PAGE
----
The Pale Blue Eye, released on Netflix on 6 January is billed as a murder mystery involving the American gothic poet Edgar Allan Poe—this man of macabre genius gets to solve a murder while he’s at West Point. The title provides a tantalising hint that the film might show where Poe got his idea for one of his most famous short stories, ‘The Tell-Tale Heart’.
In that story a man becomes obsessed with his employer’s staring blue eye, so much so that he feels compelled to kill him just to rid himself of the image. That story is about senseless murder and its motivations, and questions whether one can tell from the outside whether or not a person is mad.
I thought a film with such a title would be about Edgar Allan Poe and his writing. I was wrong. This is a film about Christian Bale’s face. Right from the beginning it was clear this was a vanity project—starring and produced by Christian Bale. He has worked with the writer/director Scott Cooper twice before, on Out of the Furnace and Hostiles, both of which Cooper wrote and directed. I haven’t seen those films, nor have I seen Cooper’s critically acclaimed 2009 film Crazy Heart, which won Jeff Bridges an Academy Award, so I can’t judge Cooper’s writing definitively.
The Pale Blue Eye is mostly drawn from the 2003 novel of the same name by Louis Bayard, so really Cooper is an adapter of this story. Whoever is responsible for the bulk of the story and plot, they’re not as clever as they think they are. It really has nothing to do with Poe. Sure, the film is set at West Point where Poe was a cadet for six months. And it has some murder and satanic rituals which one can imagine would interest Poe, but the plot and events have almost nothing to do with Poe’s stories or his life.
Poor Harry Melling (Dudley Dursley from Harry Potter) is a fine actor who was probably just thrilled to be cast opposite former Batman Christian Bale, but his character is continually outwitted, humiliated and gaslit by Bale’s. ‘You played us all for fools,’ Melling says to Bale at the end, ‘and I was your prize fool.’ No kidding. The whole plot is based on Bale duping Melling—and isn’t this supposed to be a story about how a world-famous writer helps solve a murder because of his poetic insight? If that’s what you were hoping for too, don’t bother.
I wondered why the film seemed to feature not one but two genius, misunderstood male outsiders who through their diligence, prove their doubters wrong. I spent the whole film wondering why there was a genius detective who solicited a genius writer to help him solve the mystery—oh that’s why, because one needs to catch the other out at the end, just for that extra twist you didn’t see coming. Great. Bale can’t get enough of that twist ending, like in The Prestige, the 2006 film about magicians which everyone went nuts over. I hated it. It thought it was so clever. Same deal here—two genius men, and which one comes out on top? Bale of course. He’s producing, so he’s got to be the best tortured genius.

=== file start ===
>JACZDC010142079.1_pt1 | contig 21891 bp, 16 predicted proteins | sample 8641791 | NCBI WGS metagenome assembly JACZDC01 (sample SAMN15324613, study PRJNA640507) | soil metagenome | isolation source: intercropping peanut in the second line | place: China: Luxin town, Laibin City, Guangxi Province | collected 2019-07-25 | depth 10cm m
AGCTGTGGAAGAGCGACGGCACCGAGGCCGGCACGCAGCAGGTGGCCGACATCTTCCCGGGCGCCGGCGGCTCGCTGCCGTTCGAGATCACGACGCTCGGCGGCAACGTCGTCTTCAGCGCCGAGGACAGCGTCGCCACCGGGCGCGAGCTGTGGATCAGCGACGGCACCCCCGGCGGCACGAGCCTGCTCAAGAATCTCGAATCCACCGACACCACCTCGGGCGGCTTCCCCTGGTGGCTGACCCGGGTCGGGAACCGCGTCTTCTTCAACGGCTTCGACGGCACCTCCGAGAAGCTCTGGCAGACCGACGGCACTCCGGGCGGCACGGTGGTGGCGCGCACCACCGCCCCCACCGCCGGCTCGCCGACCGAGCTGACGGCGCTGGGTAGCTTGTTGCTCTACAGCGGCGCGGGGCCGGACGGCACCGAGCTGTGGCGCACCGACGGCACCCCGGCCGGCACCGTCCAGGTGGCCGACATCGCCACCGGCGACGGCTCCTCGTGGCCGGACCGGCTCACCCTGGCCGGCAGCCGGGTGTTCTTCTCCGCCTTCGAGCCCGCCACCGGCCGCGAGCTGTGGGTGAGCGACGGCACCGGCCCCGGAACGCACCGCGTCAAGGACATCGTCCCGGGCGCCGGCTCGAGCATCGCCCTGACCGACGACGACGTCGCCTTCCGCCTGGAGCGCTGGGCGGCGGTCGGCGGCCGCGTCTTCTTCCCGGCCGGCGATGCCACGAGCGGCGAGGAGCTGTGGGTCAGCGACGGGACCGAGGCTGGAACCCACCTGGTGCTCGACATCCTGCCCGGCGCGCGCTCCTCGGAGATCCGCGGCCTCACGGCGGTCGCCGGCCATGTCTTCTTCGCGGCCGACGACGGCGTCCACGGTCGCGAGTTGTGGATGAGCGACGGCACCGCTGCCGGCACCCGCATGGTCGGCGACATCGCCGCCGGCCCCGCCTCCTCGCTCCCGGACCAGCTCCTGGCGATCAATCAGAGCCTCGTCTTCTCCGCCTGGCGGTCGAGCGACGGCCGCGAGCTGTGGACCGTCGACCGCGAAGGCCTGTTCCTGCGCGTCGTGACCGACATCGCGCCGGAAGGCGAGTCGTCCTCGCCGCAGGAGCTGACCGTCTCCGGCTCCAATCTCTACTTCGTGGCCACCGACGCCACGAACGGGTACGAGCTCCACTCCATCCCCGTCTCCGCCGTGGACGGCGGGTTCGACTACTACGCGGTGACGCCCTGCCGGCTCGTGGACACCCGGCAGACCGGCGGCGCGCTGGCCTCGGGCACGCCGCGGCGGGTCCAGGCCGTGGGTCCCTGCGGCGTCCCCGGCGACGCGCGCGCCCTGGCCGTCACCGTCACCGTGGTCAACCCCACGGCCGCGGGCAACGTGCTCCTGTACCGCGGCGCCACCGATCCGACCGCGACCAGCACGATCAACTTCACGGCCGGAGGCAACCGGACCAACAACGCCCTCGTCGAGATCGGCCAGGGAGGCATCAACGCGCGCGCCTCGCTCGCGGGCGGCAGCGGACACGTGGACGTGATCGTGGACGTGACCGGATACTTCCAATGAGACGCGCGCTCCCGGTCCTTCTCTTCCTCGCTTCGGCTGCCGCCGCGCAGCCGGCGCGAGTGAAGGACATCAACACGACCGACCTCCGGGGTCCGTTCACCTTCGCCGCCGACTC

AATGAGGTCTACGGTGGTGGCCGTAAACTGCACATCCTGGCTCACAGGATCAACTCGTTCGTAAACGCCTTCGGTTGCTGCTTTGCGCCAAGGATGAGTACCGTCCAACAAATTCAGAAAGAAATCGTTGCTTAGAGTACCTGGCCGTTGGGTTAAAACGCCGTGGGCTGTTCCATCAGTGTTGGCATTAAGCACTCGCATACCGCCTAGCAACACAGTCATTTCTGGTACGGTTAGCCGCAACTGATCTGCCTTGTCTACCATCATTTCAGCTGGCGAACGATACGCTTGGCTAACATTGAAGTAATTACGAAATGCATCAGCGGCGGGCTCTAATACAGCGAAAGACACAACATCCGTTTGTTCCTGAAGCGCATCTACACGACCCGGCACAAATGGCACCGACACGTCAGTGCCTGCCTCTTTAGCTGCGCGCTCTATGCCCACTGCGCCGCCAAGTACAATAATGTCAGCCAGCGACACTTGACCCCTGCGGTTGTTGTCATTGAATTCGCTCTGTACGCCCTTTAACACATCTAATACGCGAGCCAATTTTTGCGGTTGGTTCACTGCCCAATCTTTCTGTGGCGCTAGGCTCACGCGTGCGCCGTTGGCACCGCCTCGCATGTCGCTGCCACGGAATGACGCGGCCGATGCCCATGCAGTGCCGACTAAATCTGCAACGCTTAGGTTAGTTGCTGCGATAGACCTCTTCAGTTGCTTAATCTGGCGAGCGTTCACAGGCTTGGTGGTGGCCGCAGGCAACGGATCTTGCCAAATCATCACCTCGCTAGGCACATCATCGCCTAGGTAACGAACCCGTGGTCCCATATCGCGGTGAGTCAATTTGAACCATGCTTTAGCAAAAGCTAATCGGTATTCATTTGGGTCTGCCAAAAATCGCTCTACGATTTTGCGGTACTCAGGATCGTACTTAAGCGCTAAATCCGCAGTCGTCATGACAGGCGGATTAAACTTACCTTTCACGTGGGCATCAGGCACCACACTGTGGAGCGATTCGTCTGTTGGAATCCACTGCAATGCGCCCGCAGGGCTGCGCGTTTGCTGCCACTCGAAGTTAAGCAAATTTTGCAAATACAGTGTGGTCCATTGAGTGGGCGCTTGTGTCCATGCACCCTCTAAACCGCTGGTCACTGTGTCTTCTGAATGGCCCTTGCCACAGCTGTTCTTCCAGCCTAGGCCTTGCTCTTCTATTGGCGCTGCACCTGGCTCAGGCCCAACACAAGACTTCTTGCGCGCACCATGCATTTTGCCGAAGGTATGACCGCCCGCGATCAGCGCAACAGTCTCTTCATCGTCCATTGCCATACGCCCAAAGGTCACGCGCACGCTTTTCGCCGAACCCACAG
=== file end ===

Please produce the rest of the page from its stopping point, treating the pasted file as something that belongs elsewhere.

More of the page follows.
There are way too many tortured-artist types in this film. There’s Poe of course, who’s first line he can never top: the murderer, he tells our detective, was a poet. We’ll come back to that. Then there’s Christian Bale, the hard-bitten tortured detective, Landor, who has a drinking problem which never materialises, and a long-lost daughter. And a dead wife. ‘Was it a sudden illness?’ he’s asked. ‘Not sudden. Enough,’ he says. Hang on, what? He drops that bombshell and then we never hear any more about his wife, or why she didn’t die suddenly enough. This is a frustrating film.
More tortured artists: Lucy Boyton plays the piano in a tortured way, and falls down a lot— epilepsy, presumably, which becomes a plot point. There’s Bale’s missing daughter who appears in flashbacks—I thought this was his wife at first, because Bale gazes at her so admiringly—and there’s the murderer himself, who we’re told at the beginning must be a poet because he took his victim’s heart. It’s symbolism, see? No it’s because he’s a religious maniac, Bale says. Oh, ok—so maybe we’re going to get a clash of ideas about the murderer’s motivation. Is he a madman and a poet, killing symbolically? Or a religious maniac (I don’t think people used that term in 1830), servant to a vengeful God? But no, that would require a consistency and focus that these filmmakers don’t have.
The story then drifts into a doomed romance between Poe and Lucy Boynton for a bit. More cadets are killed, some sheep are tortured. Bale grieves his daughter. Where is the pale blue eye? Whose eye is it? No one’s. There’s no blue eye and the title only serves to make people think the film is highbrow. It really wants to be, but falls short when people in the 1830s say things like, ‘I’m sorry’ a lot and ‘don’t be late.’ The only believably early Victorian in the cast is Timothy Spall, who’s always good. Gillian Anderson too. Simon McBurney is over-the-top as usual.
Harry Melling looks great as Poe—a similarly rounded crown and pointed chin, with wide wild eyes and a mop of dark hair. Christian Bale is just not that good. He shouts a lot which is a poor actor’s way of emoting. He can be good when playing mysterious or mad men, like in Batman Begins and American Psycho. But we see too much of him in this film for him to be mysterious and he just isn’t believably noble. He doesn’t have the charisma to be a detective who outwits Poe. If actors want to produce and cast themselves in projects more power to them—but they have to know their own limitations. Otherwise it all just comes across as a deflated vanity project.
I’m interested in writer/director Scott Cooper now though—I think I’ll go watch Crazy Heart. Maybe he’s better with Jeff Bridges than Christian Bale.
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